And then around the top, the Viewing Level.
Now some spaces.
And finally a bit of art.
There were some things completely new to me that I liked a lot. Below is a room for a Romanian artist, Ana Lupas, showing her The Solemn Process (1964–2008). This must be a tiny part of what she made over decades. Working with straw and clay and rural craftspeople using traditional techniques for housing and fencing, she created wreaths and columns that look ritual and ethnographic, but apparently have no prior meanings. She photographed the installations, and over time and social changes, they decayed and she turned to more craftsmen to encase remains in metal. The solemn process apparently refers to the farming cycle. Land art meets pagan ritual, and folk and agriculture museum.
Next, Untitled (Ghardaïa), at the back of a gallery called Living Cities. By Kader Attia, born in France to Algerian parents, it’s a scale model of the historic city Ghardaïa in the M’zab Valley in Algeria. It’s made entirely of couscous. On the wall behind are photos of architects Le Corbusier and Fernand Pouillon, with a copy of the ICOMOS document that recommended the Vallée du M’Zab for world heritage site listing, and (the main text) explained why, dated December 1981. The ancient buildings inspire 20th century European architects, but while Le Corbusier and Pouillon watch the city, it dissolves and falls until it’s rebuilt with new couscous (prepared, we are to imagine, in a domestic Algerian kitchen). Tate’s “summary” describes further French-Algerian links in the work and the artist’s life. Ghardaïa itself is one of a cluster of five fortified villages with powerful medieval roots, topped by a minaret and grain stores. Concentric rings of houses embody a principal of social equality.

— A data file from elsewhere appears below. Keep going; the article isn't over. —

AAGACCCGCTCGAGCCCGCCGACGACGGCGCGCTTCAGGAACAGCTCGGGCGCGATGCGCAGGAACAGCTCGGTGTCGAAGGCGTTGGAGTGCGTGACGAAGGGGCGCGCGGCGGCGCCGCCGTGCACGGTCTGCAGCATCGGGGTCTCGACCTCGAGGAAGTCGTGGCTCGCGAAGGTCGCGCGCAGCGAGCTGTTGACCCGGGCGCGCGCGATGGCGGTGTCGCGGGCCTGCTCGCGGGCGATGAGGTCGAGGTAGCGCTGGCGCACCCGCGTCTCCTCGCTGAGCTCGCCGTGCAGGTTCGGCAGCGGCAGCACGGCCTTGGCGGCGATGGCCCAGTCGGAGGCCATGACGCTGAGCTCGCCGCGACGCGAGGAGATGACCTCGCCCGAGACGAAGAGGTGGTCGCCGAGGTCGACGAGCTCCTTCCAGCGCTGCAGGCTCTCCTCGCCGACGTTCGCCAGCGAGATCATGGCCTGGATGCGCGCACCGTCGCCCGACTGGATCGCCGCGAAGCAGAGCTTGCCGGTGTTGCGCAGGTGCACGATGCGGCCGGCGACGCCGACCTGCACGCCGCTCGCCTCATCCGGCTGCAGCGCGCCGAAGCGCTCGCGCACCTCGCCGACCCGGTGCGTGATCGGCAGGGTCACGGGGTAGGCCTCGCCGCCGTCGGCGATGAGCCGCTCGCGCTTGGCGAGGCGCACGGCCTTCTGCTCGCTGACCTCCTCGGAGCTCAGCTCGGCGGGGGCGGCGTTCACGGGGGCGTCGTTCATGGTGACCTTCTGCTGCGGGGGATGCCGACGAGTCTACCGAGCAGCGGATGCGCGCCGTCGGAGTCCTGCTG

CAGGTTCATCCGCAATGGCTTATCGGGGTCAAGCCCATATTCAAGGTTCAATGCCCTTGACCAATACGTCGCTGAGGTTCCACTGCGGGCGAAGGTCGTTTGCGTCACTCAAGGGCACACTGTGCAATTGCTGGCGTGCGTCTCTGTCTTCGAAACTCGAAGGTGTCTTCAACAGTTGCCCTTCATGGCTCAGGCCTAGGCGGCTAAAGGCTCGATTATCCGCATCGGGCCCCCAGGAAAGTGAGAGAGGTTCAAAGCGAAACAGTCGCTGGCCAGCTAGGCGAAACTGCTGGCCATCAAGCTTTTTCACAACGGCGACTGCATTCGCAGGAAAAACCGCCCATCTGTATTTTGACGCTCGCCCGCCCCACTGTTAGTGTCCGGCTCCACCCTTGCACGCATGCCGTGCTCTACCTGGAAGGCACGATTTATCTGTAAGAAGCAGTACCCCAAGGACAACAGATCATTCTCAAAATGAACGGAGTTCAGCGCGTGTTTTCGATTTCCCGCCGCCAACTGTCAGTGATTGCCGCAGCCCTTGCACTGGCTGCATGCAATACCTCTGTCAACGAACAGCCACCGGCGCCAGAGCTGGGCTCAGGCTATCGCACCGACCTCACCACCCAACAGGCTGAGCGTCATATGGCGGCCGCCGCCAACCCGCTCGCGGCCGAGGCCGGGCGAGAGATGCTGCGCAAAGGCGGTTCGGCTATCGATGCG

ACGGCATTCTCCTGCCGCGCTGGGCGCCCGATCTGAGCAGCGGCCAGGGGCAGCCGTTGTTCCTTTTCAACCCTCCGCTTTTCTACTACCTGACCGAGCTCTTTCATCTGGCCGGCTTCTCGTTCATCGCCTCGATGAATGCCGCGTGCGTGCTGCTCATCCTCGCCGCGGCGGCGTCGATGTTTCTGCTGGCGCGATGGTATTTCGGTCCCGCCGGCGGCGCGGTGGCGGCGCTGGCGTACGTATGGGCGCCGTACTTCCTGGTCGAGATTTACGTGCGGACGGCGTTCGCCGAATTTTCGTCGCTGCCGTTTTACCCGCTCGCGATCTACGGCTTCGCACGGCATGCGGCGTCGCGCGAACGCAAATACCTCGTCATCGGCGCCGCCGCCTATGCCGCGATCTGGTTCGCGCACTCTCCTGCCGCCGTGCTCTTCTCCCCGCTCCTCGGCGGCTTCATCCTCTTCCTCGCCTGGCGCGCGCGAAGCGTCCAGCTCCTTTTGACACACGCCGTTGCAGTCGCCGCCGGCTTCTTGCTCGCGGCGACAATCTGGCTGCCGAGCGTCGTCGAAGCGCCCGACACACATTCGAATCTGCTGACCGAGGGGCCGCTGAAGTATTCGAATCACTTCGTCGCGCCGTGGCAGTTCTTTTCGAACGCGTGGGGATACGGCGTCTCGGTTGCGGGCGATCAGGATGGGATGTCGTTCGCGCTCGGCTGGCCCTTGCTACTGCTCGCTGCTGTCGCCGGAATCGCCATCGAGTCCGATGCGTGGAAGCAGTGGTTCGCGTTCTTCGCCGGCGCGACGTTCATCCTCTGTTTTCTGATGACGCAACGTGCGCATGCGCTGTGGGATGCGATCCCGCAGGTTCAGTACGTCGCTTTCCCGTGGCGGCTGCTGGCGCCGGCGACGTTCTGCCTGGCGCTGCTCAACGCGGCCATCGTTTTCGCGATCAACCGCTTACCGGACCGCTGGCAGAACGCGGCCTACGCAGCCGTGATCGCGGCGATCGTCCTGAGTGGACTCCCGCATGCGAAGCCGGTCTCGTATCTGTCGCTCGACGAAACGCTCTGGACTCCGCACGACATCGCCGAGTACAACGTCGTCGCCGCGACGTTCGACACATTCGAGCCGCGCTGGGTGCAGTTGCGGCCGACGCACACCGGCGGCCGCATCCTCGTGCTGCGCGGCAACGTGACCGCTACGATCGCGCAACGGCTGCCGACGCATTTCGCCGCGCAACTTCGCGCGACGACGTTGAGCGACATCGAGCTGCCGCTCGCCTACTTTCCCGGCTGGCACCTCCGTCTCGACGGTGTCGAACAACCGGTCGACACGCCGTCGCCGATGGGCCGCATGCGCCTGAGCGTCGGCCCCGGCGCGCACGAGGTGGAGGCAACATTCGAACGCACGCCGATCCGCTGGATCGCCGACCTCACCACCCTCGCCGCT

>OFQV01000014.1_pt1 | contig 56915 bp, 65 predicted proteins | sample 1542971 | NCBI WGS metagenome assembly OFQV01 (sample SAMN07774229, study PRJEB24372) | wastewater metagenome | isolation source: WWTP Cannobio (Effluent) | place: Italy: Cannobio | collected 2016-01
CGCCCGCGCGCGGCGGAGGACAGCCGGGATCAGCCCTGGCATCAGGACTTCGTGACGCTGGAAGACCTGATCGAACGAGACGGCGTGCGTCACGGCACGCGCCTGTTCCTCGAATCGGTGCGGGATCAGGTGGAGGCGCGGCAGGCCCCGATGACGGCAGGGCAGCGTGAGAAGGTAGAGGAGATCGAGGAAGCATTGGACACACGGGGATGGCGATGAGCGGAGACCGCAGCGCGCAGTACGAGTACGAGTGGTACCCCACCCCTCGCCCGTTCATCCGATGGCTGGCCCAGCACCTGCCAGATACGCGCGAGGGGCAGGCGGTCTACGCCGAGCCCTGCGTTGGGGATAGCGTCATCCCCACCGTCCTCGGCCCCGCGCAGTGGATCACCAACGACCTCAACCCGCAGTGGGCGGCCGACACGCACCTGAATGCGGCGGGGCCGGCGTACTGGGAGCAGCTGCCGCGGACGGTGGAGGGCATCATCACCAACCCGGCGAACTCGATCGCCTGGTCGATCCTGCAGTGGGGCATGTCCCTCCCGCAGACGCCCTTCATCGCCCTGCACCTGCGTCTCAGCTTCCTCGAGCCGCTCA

And my last, Louise Bourgeois’ cabinet of curiosities, the first display of Artists Rooms from Anthony d’Offay’s gift to Tate and National Galleries of Scotland. Wonderful things. In a smaller room at the back is a voluptuous marble figurine (Femme), accompanied by a document hand-written in a fantastic mix of French and English talking about motherhood, femininity and death.
If you’re an archaeologist, you might have noticed where this is going. I selected these three works because I really liked them. They have clear archaeological resonances. That is no coincidence, but it’s not because I’m an archaeologist. So much contemporary art is like this. Modern artists and archaeologists are engaged in the same basic project: to understand who we are, where we came from and what it means to be human. We do it in different ways, but there is much overlap. Many archaeologists are would-be artists. Artists are frequently engaged with archaeological projects in this country. A prominent example in recent years is Drawing Stonehenge, where a number of artists were brought together by Helen Wickstead (an archaeologist who teaches in the School of Art and Design History at Kingston University) to respond in the field to excavations as they were taking place. I featured this in British Archaeology in 2008 (July/August); the flag below is part of Mark Anstee’s work about the Stonehenge Cursus.